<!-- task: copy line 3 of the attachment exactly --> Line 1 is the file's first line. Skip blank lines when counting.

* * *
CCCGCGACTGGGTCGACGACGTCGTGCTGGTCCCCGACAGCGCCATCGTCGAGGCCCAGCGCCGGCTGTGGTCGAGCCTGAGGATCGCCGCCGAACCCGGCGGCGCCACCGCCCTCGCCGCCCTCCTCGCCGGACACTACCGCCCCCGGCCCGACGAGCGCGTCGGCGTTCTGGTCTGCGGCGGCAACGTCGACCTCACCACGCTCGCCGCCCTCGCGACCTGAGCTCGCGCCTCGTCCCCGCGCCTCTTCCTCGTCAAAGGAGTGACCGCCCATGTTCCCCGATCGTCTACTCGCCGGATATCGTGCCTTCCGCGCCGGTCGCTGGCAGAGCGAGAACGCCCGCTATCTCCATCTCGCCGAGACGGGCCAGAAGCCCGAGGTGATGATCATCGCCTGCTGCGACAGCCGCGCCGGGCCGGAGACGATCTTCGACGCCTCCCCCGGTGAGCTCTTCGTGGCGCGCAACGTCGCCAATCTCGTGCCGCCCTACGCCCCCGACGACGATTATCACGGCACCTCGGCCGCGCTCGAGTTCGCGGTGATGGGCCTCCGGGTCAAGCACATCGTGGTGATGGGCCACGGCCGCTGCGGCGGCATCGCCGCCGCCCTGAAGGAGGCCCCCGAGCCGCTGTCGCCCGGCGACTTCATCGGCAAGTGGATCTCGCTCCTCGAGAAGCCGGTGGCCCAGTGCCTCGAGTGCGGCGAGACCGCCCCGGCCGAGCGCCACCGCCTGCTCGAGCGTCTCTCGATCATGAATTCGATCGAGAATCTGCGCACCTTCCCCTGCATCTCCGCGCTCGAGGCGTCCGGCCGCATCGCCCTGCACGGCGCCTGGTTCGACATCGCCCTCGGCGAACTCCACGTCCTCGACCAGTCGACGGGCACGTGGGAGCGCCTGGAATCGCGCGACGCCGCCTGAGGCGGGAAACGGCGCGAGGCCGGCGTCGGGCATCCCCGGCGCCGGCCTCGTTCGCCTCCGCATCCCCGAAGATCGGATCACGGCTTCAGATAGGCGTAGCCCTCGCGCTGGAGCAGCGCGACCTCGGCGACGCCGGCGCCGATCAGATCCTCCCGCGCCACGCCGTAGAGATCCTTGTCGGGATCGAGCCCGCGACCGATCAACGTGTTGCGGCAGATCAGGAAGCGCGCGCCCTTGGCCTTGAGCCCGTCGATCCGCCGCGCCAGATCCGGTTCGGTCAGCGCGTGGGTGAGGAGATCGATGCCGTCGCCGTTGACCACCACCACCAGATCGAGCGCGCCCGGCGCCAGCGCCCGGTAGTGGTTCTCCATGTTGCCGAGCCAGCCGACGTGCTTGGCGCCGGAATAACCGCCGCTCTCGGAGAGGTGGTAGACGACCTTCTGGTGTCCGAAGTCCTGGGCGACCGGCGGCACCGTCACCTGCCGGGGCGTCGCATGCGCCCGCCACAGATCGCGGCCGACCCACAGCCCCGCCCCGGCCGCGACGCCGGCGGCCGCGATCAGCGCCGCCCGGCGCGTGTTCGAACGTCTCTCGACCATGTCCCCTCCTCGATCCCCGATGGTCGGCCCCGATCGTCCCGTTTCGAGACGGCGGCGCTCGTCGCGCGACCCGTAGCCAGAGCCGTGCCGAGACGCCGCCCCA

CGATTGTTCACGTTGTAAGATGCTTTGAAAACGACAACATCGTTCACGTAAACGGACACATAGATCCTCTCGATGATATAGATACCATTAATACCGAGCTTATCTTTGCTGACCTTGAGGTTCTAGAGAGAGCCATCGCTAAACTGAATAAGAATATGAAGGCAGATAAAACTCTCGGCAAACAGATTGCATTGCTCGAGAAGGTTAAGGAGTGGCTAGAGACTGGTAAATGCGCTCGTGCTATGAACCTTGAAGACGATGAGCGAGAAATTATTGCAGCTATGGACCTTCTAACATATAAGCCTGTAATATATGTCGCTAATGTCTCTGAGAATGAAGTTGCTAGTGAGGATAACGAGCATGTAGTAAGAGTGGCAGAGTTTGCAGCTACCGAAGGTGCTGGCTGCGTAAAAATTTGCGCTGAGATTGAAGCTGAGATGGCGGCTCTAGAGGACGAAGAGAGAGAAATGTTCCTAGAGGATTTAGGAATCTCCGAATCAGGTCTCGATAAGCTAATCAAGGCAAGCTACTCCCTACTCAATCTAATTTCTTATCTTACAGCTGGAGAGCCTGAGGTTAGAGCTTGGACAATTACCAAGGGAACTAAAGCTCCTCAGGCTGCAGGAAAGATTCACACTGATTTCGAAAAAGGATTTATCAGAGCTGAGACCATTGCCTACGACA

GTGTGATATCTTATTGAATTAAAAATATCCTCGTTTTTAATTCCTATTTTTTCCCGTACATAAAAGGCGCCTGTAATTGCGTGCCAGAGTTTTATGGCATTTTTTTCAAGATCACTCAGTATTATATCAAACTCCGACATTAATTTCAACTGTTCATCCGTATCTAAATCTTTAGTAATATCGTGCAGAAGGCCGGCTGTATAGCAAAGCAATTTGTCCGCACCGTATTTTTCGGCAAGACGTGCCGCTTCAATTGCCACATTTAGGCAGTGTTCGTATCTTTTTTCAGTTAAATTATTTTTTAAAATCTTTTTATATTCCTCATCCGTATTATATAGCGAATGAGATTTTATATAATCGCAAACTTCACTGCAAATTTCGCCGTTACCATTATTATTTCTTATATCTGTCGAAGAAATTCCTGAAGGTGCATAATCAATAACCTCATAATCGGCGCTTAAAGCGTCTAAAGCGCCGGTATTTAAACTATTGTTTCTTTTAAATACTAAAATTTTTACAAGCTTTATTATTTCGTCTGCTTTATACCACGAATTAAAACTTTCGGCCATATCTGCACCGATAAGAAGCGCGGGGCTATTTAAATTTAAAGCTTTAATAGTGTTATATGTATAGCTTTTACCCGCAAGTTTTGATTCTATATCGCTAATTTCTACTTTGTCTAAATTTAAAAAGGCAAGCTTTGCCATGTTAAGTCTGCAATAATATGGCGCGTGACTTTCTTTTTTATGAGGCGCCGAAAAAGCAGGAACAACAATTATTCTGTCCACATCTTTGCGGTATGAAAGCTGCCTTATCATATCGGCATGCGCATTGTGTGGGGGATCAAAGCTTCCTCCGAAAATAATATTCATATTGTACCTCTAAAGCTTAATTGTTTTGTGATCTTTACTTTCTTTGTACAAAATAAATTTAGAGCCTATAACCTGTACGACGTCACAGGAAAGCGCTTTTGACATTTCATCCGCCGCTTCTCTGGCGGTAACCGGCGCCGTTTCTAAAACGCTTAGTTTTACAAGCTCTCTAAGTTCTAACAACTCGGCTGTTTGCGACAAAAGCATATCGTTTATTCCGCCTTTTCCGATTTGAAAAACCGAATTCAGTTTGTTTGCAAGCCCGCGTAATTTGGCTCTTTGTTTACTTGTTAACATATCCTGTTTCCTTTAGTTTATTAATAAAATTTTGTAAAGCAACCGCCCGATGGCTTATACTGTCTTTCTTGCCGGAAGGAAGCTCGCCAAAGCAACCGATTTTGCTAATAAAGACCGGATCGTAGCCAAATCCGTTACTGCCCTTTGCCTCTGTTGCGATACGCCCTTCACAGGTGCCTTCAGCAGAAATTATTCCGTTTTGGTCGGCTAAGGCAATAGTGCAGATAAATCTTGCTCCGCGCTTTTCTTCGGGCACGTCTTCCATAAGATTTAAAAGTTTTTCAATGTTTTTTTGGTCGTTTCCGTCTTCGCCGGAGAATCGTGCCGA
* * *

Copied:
GTGTGATATCTTATTGAATTAAAAATATCCTCGTTTTTAATTCCTATTTTTTCCCGTACATAAAAGGCGCCTGTAATTGCGTGCCAGAGTTTTATGGCATTTTTTTCAAGATCACTCAGTATTATATCAAACTCCGACATTAATTTCAACTGTTCATCCGTATCTAAATCTTTAGTAATATCGTGCAGAAGGCCGGCTGTATAGCAAAGCAATTTGTCCGCACCGTATTTTTCGGCAAGACGTGCCGCTTCAATTGCCACATTTAGGCAGTGTTCGTATCTTTTTTCAGTTAAATTATTTTTTAAAATCTTTTTATATTCCTCATCCGTATTATATAGCGAATGAGATTTTATATAATCGCAAACTTCACTGCAAATTTCGCCGTTACCATTATTATTTCTTATATCTGTCGAAGAAATTCCTGAAGGTGCATAATCAATAACCTCATAATCGGCGCTTAAAGCGTCTAAAGCGCCGGTATTTAAACTATTGTTTCTTTTAAATACTAAAATTTTTACAAGCTTTATTATTTCGTCTGCTTTATACCACGAATTAAAACTTTCGGCCATATCTGCACCGATAAGAAGCGCGGGGCTATTTAAATTTAAAGCTTTAATAGTGTTATATGTATAGCTTTTACCCGCAAGTTTTGATTCTATATCGCTAATTTCTACTTTGTCTAAATTTAAAAAGGCAAGCTTTGCCATGTTAAGTCTGCAATAATATGGCGCGTGACTTTCTTTTTTATGAGGCGCCGAAAAAGCAGGAACAACAATTATTCTGTCCACATCTTTGCGGTATGAAAGCTGCCTTATCATATCGGCATGCGCATTGTGTGGGGGATCAAAGCTTCCTCCGAAAATAATATTCATATTGTACCTCTAAAGCTTAATTGTTTTGTGATCTTTACTTTCTTTGTACAAAATAAATTTAGAGCCTATAACCTGTACGACGTCACAGGAAAGCGCTTTTGACATTTCATCCGCCGCTTCTCTGGCGGTAACCGGCGCCGTTTCTAAAACGCTTAGTTTTACAAGCTCTCTAAGTTCTAACAACTCGGCTGTTTGCGACAAAAGCATATCGTTTATTCCGCCTTTTCCGATTTGAAAAACCGAATTCAGTTTGTTTGCAAGCCCGCGTAATTTGGCTCTTTGTTTACTTGTTAACATATCCTGTTTCCTTTAGTTTATTAATAAAATTTTGTAAAGCAACCGCCCGATGGCTTATACTGTCTTTCTTGCCGGAAGGAAGCTCGCCAAAGCAACCGATTTTGCTAATAAAGACCGGATCGTAGCCAAATCCGTTACTGCCCTTTGCCTCTGTTGCGATACGCCCTTCACAGGTGCCTTCAGCAGAAATTATTCCGTTTTGGTCGGCTAAGGCAATAGTGCAGATAAATCTTGCTCCGCGCTTTTCTTCGGGCACGTCTTCCATAAGATTTAAAAGTTTTTCAATGTTTTTTTGGTCGTTTCCGTCTTCGCCGGAGAATCGTGCCGA